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Have you ever wondered whether your home is making you sick?

Environmental Protection Agency (EPA) studies have shown that pollutant levels INSIDE your home can be two to five times higher than outdoors [1].

Do you want to be part of a new EPA-funded study looking at the connections between energy efficiency improvements and household health?

The home weatherization agencies of Enhabit, NeighborImpact, and Multnomah County are working with researchers from the University of Oregon and the Oregon Research Institute to recruit 200 single family homeowners in the Portland metro and Central Oregon communities who either plan to weatherize their home in 2016, or have considered doing so over the last several years.

Poor indoor air is especially harmful for those with asthma or other lung diseases. The more you know, the better you can protect your home and your family. The home weatherization audit is a good first step to begin measuring a home's impact on health, identifying evidence of mold, carbon dioxide, radon and other allergens and providing a roadmap toward healthier indoor air. Participation in the 2016 Home Weatherization and Indoor Air Quality Study takes that knowledge to the next level, with an in-depth review of your home's health.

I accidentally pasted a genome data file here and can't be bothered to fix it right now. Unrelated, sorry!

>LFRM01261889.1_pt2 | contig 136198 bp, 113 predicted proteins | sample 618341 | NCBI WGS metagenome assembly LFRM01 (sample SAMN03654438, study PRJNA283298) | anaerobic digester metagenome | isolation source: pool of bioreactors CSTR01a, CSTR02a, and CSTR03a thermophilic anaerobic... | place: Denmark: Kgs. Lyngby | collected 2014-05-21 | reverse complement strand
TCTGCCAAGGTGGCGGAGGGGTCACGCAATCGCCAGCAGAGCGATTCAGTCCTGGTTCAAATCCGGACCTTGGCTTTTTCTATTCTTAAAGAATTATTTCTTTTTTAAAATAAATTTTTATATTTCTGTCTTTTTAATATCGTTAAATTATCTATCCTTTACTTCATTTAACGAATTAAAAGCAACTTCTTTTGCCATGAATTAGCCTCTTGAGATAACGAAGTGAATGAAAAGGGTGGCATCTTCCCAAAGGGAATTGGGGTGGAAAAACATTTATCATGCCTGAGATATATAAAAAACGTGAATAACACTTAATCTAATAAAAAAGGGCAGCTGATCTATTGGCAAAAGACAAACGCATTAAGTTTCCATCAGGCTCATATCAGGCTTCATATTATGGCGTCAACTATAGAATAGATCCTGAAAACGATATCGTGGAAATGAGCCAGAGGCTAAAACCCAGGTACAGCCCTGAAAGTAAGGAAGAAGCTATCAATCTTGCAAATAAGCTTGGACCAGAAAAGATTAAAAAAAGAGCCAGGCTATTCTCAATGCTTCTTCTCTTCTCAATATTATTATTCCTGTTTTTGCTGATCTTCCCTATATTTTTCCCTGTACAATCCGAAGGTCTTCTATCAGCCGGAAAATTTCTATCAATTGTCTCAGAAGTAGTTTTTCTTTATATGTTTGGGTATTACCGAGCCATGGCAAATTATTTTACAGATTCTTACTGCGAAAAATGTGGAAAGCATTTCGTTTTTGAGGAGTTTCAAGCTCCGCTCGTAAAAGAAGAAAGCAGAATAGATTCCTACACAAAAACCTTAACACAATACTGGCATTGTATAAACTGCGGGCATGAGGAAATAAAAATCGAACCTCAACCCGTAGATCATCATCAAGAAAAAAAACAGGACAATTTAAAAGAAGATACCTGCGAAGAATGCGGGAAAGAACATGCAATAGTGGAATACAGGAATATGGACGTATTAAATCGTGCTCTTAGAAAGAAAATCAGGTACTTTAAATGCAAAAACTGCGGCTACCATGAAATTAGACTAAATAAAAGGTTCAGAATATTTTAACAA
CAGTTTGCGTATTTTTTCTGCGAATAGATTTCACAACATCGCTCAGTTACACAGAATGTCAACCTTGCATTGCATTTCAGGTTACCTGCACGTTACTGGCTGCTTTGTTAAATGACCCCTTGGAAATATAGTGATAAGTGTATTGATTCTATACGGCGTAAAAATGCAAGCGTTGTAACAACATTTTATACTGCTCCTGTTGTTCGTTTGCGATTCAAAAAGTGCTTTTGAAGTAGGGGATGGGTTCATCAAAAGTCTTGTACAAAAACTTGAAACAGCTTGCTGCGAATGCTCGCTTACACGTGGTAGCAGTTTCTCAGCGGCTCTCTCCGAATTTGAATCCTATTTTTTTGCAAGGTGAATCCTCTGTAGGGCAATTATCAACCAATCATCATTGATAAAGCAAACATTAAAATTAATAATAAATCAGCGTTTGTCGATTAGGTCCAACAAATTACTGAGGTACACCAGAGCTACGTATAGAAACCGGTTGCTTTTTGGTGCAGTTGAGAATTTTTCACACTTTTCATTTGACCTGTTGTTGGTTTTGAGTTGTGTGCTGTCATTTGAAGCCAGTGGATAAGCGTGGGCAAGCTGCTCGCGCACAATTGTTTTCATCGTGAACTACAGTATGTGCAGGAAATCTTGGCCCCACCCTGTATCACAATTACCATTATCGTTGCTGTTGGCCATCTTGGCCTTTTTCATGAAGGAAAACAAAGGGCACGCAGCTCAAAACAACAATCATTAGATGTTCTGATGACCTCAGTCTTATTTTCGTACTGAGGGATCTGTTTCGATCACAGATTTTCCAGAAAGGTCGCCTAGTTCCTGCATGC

Participating homeowners will receive a $90 participation incentive, and a detailed scorecard on indoor air quality measures, and how they changed during the course of the study. For homes that are being weatherized the scorecard will show how weatherization changed indoor air quality. For homeowners who have considered weatherization but have not done so, the scorecard will give you better information to make decisions affecting indoor quality in your home.

More information about what your participation would involve.

The Home Weatherization and Air Quality Study is funded by the Environmental Protection Agency (EPA). It is a collaborative project of the University of Oregon (the Energy Studies in Buildings Laboratory and the Biology and the Built Environment Center) and the Oregon Research Institute in Eugene, Oregon. Prof. Brown, Dr. Green, Dr. Van Den Wymelenberg at UO and Dr. Johnson-Shelton at ORI the investigators of the study.

*This project was developed under Assistant Agreement No. RD83575701 awarded by the U.S. Environmental Protection Agency. It has not been formally reviewed by EPA. The views expressed are solely those of the UO/ORI/Enhabit team and EPA does not endorse any products or commercial services mentioned.